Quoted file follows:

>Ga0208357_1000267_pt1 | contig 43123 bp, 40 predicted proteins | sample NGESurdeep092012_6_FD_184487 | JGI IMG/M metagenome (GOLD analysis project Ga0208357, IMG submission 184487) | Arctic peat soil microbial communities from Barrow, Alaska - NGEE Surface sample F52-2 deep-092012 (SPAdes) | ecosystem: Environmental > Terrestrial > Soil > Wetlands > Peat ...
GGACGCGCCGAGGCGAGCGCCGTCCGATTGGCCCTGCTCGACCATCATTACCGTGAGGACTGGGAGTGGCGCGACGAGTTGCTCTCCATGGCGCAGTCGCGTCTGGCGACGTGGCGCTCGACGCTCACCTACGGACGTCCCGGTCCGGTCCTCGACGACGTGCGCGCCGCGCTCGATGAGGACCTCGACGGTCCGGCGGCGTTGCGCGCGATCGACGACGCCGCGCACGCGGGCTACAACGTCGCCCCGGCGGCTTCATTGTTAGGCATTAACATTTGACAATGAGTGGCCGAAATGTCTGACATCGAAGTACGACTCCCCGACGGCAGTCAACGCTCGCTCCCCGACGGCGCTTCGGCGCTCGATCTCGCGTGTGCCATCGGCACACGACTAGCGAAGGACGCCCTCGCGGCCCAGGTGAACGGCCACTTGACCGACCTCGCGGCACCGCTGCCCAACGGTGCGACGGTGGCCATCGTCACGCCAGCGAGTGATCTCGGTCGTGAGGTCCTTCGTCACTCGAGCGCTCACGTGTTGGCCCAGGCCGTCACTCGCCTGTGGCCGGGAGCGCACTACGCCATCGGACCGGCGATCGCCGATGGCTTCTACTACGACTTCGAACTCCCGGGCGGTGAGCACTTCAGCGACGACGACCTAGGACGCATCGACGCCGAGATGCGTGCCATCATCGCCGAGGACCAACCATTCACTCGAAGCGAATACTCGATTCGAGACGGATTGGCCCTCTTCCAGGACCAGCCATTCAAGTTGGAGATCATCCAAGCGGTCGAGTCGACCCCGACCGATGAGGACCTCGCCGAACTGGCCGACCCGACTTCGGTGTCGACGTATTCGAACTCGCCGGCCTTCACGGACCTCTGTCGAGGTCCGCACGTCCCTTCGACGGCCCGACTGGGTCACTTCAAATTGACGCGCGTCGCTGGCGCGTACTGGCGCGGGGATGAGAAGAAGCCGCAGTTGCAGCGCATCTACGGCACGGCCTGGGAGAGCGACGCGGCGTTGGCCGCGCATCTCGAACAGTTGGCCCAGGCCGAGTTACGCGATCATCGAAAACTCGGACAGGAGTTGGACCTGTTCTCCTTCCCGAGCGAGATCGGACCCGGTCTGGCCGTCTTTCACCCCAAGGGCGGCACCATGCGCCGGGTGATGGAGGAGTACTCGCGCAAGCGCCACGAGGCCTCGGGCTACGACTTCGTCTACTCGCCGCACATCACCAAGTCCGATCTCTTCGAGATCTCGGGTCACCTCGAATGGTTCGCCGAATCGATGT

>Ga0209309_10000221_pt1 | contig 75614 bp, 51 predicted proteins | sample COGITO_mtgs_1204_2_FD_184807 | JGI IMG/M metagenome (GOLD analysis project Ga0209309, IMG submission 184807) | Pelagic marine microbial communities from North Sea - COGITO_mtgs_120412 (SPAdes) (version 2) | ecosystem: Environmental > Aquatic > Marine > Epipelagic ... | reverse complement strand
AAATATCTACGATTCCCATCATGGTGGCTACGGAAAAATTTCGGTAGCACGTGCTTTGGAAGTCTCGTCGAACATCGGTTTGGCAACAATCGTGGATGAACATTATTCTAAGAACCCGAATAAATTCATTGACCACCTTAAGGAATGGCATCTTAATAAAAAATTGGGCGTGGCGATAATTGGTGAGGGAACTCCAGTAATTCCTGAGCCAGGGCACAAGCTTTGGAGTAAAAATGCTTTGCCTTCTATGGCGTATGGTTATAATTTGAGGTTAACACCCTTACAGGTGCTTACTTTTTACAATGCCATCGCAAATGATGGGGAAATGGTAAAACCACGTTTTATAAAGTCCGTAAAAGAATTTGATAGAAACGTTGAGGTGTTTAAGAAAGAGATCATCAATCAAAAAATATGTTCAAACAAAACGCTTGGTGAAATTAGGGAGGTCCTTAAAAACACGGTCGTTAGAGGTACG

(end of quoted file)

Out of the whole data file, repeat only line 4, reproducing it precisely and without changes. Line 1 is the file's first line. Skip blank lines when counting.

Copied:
AAATATCTACGATTCCCATCATGGTGGCTACGGAAAAATTTCGGTAGCACGTGCTTTGGAAGTCTCGTCGAACATCGGTTTGGCAACAATCGTGGATGAACATTATTCTAAGAACCCGAATAAATTCATTGACCACCTTAAGGAATGGCATCTTAATAAAAAATTGGGCGTGGCGATAATTGGTGAGGGAACTCCAGTAATTCCTGAGCCAGGGCACAAGCTTTGGAGTAAAAATGCTTTGCCTTCTATGGCGTATGGTTATAATTTGAGGTTAACACCCTTACAGGTGCTTACTTTTTACAATGCCATCGCAAATGATGGGGAAATGGTAAAACCACGTTTTATAAAGTCCGTAAAAGAATTTGATAGAAACGTTGAGGTGTTTAAGAAAGAGATCATCAATCAAAAAATATGTTCAAACAAAACGCTTGGTGAAATTAGGGAGGTCCTTAAAAACACGGTCGTTAGAGGTACG